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Is a quit claim deed the proper method to execute a transfer of property?

Silver Spring, MD |

the property is co-owned by my present wife and her ex-husband and he is currently occupying the property but is willing (anxious) to walk away from all claims to the property. her name is on the mortgage along with his. we are willing to take possession of the property and, if at all possible, we would like to get my name added to the deed upon assumption of the property. i am interested in protecting us against any future claims to the property by the ex-husband.

Attorney Answers 2


  1. The timing of the transfer of property interests is very important in Maryland. If you were to accept a quitclaim deed from the ex-husband to yourself, you and your wife would own the property as "tenants in common." Tenants in common have no rights of survivorship (e.g. if your wife dies, her share in the property does NOT automatically pass to you), and can freely convey their interest to other people ("good morning honey, I sold my half of the house to the neighbors").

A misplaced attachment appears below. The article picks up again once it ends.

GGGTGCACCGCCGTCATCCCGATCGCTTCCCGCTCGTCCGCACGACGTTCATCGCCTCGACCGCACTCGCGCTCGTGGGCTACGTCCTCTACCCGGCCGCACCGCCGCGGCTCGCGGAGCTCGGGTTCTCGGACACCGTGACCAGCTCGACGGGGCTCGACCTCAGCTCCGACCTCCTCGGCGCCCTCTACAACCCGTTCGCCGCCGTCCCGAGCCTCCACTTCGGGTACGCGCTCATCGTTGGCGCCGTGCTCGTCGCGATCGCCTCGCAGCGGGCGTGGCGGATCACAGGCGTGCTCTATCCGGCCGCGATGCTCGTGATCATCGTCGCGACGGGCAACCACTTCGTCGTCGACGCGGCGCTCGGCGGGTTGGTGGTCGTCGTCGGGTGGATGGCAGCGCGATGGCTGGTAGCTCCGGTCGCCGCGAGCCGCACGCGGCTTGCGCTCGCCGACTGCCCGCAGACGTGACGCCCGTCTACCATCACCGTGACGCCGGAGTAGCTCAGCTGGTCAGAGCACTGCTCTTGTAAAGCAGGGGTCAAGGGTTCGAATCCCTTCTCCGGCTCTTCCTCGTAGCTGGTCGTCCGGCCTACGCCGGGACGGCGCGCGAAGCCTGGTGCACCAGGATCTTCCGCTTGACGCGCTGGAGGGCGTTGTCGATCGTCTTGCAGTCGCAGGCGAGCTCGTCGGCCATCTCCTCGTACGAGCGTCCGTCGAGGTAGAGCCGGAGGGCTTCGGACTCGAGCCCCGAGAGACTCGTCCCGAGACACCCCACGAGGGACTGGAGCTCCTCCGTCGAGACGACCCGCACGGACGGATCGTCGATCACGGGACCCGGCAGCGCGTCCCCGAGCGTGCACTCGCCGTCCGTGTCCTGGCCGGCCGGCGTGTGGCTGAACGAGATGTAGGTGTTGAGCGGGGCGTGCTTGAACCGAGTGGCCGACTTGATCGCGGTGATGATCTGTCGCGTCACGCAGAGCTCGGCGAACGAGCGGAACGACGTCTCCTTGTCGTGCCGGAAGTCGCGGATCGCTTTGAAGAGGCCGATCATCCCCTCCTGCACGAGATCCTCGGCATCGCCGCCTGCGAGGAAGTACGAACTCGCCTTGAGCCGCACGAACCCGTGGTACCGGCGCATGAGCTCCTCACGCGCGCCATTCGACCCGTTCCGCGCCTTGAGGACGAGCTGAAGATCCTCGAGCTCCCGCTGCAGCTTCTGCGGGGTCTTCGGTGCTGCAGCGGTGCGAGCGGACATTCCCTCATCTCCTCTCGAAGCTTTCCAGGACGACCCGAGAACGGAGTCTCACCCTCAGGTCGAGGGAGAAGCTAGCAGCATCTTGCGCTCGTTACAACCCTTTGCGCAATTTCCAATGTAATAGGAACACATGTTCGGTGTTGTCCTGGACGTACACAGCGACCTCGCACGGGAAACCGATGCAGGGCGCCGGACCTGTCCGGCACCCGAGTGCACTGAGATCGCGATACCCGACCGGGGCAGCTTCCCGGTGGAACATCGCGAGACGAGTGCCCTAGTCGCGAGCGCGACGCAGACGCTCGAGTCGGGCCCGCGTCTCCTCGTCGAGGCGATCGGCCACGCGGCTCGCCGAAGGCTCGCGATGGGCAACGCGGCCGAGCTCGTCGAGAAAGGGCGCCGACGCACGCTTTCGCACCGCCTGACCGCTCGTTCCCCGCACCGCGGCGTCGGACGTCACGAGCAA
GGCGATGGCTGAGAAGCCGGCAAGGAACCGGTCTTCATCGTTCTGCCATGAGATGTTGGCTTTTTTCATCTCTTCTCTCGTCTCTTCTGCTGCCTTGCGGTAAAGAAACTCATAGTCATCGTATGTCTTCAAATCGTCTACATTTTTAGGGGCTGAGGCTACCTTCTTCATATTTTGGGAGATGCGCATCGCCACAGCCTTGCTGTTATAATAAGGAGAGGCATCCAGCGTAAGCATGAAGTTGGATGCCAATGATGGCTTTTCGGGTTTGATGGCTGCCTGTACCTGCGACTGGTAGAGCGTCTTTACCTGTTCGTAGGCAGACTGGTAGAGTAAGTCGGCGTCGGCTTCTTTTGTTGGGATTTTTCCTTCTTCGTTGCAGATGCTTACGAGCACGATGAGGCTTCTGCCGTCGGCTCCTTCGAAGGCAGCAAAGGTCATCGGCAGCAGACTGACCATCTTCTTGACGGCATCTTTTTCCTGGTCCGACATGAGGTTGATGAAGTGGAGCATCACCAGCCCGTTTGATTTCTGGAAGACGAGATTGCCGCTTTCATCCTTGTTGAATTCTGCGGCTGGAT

If you are interested in immunizing you and your wife from liability in general, I suggest you execute a deed from your wife and her ex-husband to your wife and yourself. By taking the property at the SAME TIME, you will own the house as "tenants by the entireties" (T by E).

    By owning property as T by E, judgments and liabilities of the individual cannot attach to your marital home. For instance, if your wife accidentally hits someone in her car, and owes that person money as a result, the victim cannot attach the judgment to your home if it is owned as T by E.

    There are many benefits to owning property as T by E rather than "joint tenants" or "tenants in common." I suggest you consult an attorney before you execute any title instrument.


  2. Even if the ex signs a quit claim deed, he will not be taken off of the note.

    However, as long as his name is taken off before an liens are recorded, your future interest will be protected.

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